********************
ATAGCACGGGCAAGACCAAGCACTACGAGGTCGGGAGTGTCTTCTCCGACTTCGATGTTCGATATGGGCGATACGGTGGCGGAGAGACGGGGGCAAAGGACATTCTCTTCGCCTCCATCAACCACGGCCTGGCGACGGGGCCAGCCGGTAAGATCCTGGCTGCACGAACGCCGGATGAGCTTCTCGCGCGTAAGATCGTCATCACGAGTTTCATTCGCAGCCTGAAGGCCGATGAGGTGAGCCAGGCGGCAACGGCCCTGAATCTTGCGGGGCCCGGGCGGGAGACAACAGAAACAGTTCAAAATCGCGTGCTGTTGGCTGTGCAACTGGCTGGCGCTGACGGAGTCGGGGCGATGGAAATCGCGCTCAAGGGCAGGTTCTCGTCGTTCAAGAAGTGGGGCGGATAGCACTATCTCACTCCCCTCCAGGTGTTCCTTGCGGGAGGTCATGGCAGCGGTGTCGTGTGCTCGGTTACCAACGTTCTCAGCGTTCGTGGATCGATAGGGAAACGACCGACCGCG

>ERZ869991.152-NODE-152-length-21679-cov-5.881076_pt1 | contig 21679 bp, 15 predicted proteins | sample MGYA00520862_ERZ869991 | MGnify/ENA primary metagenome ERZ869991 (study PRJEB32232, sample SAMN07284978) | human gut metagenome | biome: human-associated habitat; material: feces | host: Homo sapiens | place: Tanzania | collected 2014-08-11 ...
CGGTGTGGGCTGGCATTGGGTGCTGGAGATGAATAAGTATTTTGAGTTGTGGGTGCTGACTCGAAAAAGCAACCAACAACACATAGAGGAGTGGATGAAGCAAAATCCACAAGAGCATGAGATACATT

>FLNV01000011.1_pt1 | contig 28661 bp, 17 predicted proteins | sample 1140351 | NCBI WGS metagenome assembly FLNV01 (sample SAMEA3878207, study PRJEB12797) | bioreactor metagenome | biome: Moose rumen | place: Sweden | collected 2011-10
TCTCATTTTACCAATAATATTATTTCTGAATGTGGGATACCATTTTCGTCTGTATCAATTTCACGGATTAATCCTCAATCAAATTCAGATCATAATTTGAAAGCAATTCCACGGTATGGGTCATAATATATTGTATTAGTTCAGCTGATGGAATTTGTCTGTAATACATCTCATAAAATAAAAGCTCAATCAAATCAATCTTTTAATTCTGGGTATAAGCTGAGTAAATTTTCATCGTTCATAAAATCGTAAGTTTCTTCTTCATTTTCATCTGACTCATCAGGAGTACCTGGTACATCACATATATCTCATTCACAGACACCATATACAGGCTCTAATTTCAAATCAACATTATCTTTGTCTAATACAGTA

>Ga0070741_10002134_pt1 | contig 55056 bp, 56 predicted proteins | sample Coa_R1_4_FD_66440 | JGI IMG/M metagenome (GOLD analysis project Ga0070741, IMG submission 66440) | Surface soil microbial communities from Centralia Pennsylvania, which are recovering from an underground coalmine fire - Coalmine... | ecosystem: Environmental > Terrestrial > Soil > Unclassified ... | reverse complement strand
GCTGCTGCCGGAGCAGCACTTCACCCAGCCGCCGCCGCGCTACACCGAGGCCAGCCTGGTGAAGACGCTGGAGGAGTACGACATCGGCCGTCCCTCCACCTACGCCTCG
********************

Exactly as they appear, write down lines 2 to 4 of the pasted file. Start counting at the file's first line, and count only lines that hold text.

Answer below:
>ERZ869991.152-NODE-152-length-21679-cov-5.881076_pt1 | contig 21679 bp, 15 predicted proteins | sample MGYA00520862_ERZ869991 | MGnify/ENA primary metagenome ERZ869991 (study PRJEB32232, sample SAMN07284978) | human gut metagenome | biome: human-associated habitat; material: feces | host: Homo sapiens | place: Tanzania | collected 2014-08-11 ...
CGGTGTGGGCTGGCATTGGGTGCTGGAGATGAATAAGTATTTTGAGTTGTGGGTGCTGACTCGAAAAAGCAACCAACAACACATAGAGGAGTGGATGAAGCAAAATCCACAAGAGCATGAGATACATT

>FLNV01000011.1_pt1 | contig 28661 bp, 17 predicted proteins | sample 1140351 | NCBI WGS metagenome assembly FLNV01 (sample SAMEA3878207, study PRJEB12797) | bioreactor metagenome | biome: Moose rumen | place: Sweden | collected 2011-10